#2. Neither of You is in Debt to the Other
It sounds superficial to say that finances play the second most important role in a marriage -- romantic types would say that if their love was so fragile that money could break them up, maybe they were doomed from the start. But if you don't get realistic about this right now, you're going to find yourself in the same situation I was in six years ago.
I was working a shitty job, my ex wasn't working at all. Our third and final child was just born, and we were going down the list of friends who could loan us enough money to keep the electricity on. That was a regular thing with us because not only did we live well below the poverty line, but we didn't know how to budget the little money we did have -- my idea of budgeting was making sure I had beer in the fridge at all times. But here's the thing; it wasn't the shitty house and car that put pressure on the relationship. It was the stress. The constant arguments, the constant assigning of blame.
"Hey, unless you have a walkthru in that pile, you need to fuck right off."
The money just brought all of our mistrust into focus, this constant suspicion each of us had that the other one wasn't pulling their weight.
"Pulling their weight." That's the problem.
Don't picture your relationship as two people pulling a wagon. It's like two legs carrying a person.
... wait, what was I talking about? Oh yeah, legs.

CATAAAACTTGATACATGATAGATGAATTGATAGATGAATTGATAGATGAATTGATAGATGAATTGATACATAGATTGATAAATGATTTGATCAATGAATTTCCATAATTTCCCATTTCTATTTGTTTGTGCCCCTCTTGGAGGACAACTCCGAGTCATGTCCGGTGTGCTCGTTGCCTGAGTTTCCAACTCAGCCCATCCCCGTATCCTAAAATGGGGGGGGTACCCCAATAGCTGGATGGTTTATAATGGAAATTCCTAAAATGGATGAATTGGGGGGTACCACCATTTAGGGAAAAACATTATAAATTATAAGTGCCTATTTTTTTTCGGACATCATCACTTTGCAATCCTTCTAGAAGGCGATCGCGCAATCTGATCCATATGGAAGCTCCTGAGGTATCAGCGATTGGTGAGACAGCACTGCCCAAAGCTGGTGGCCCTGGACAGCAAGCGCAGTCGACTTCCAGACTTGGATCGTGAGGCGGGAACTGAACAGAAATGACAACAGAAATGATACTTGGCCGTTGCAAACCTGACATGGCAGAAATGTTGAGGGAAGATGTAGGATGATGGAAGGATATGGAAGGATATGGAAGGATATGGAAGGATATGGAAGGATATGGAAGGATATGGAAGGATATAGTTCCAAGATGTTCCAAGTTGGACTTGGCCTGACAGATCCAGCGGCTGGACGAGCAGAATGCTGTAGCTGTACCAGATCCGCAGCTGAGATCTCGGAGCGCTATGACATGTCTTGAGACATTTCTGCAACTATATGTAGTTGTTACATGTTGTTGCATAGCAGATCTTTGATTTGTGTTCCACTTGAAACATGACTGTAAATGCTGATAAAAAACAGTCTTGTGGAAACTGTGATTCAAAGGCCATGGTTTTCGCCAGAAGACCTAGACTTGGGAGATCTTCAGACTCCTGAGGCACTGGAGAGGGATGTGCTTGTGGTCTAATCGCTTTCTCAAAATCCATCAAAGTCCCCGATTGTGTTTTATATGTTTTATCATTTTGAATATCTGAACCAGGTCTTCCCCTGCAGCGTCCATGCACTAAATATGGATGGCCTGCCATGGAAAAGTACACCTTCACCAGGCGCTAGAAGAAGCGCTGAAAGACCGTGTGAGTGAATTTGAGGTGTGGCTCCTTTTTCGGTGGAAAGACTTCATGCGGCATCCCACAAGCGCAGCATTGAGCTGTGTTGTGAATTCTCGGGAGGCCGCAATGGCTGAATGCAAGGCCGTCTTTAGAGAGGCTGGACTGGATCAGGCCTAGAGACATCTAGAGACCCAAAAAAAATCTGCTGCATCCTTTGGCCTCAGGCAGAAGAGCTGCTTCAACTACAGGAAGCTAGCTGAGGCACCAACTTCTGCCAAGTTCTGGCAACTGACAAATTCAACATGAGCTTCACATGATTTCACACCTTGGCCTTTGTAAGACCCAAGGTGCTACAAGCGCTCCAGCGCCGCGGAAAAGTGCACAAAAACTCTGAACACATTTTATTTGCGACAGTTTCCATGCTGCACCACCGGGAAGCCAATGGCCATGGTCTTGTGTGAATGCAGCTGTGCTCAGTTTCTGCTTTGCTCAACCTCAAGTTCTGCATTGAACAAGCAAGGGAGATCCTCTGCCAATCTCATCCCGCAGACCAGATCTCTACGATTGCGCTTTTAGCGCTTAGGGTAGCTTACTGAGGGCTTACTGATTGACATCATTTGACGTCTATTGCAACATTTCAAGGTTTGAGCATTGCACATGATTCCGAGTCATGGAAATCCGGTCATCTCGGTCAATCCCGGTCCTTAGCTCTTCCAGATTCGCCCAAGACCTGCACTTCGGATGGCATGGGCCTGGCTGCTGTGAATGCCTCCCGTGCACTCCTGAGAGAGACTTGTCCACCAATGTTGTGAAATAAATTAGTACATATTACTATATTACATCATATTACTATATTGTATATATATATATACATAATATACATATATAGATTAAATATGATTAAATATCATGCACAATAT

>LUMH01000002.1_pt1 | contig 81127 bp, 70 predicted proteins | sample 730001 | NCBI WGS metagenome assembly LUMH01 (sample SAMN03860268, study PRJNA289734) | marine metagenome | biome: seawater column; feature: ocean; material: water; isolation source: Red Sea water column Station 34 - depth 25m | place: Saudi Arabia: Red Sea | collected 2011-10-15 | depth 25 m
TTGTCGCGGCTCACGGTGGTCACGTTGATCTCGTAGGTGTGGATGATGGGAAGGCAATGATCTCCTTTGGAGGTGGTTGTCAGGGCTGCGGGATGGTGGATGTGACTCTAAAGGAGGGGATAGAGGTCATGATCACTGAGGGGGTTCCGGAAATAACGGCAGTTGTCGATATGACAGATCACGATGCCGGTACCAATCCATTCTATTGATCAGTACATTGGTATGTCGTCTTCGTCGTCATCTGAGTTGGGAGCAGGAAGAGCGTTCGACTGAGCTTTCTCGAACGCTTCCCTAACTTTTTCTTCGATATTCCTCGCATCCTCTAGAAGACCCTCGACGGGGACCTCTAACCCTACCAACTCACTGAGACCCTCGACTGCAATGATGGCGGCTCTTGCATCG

If you break a toe, your legs don't have an argument about the fact that one of them is forcing you to limp. You just automatically change your stride and keep going.
It's hard as hell to get into the two legs mindset. If, say, you're working and the other one isn't, or if you're working more hours, it's easy to get to thinking that it's your money, like you're the father doling out an allowance, and that your significant other has to answer for every penny.
Or, you get into this bullshit math where you take home $500 a week and your girl or guy brings home $300. Your bills are $600. So, since you're using everything in the house equally, you split the bills down the middle, $300 apiece. Now she has nothing, and you have $200 left over, which you hold up in front of her, flipping the bills past your nose and sniffing deeply. "Mmmmm ... I sure do love the smell of sweet, sweet money. Bet you wish you had some."
Though, honestly, it is pretty funny if you do it just the one time.
That's when money destroys relationships. When you're still thinking in terms of what's yours and what's hers, and what each of you have "earned" in money or time or unpleasant tasks that need doing. As long as you're keeping a separate score, you're still not thinking of yourselves as a couple. You're just roommates.
You have to get to the point where you can trust each other to draw from the same pool, and if the girl says she needs $50 worth of (vagina polishing cream? I don't know my girly products) that you trust she is being responsible. And when your job earns you some extra money in one particular week or month, you both get to decide how it's spent. Even if it was your working overtime that earned it. Otherwise, everything becomes a battle.
"Hmmm ... well I did buy that whore yesterday, but to be fair, you bought dish soap last week."
In our case, when Emily moved in, she was coming from several states away. When she got here, it took her a couple of months to land a job. I had to carry us for a bit. And, maybe because I've been on the "carried" end so many times, I didn't feel the need to compile figures in a spreadsheet, figuring out what she "owed" me. I knew she would do the same if the roles were reversed. Hell, the roles could be reversed tomorrow. And she would step up.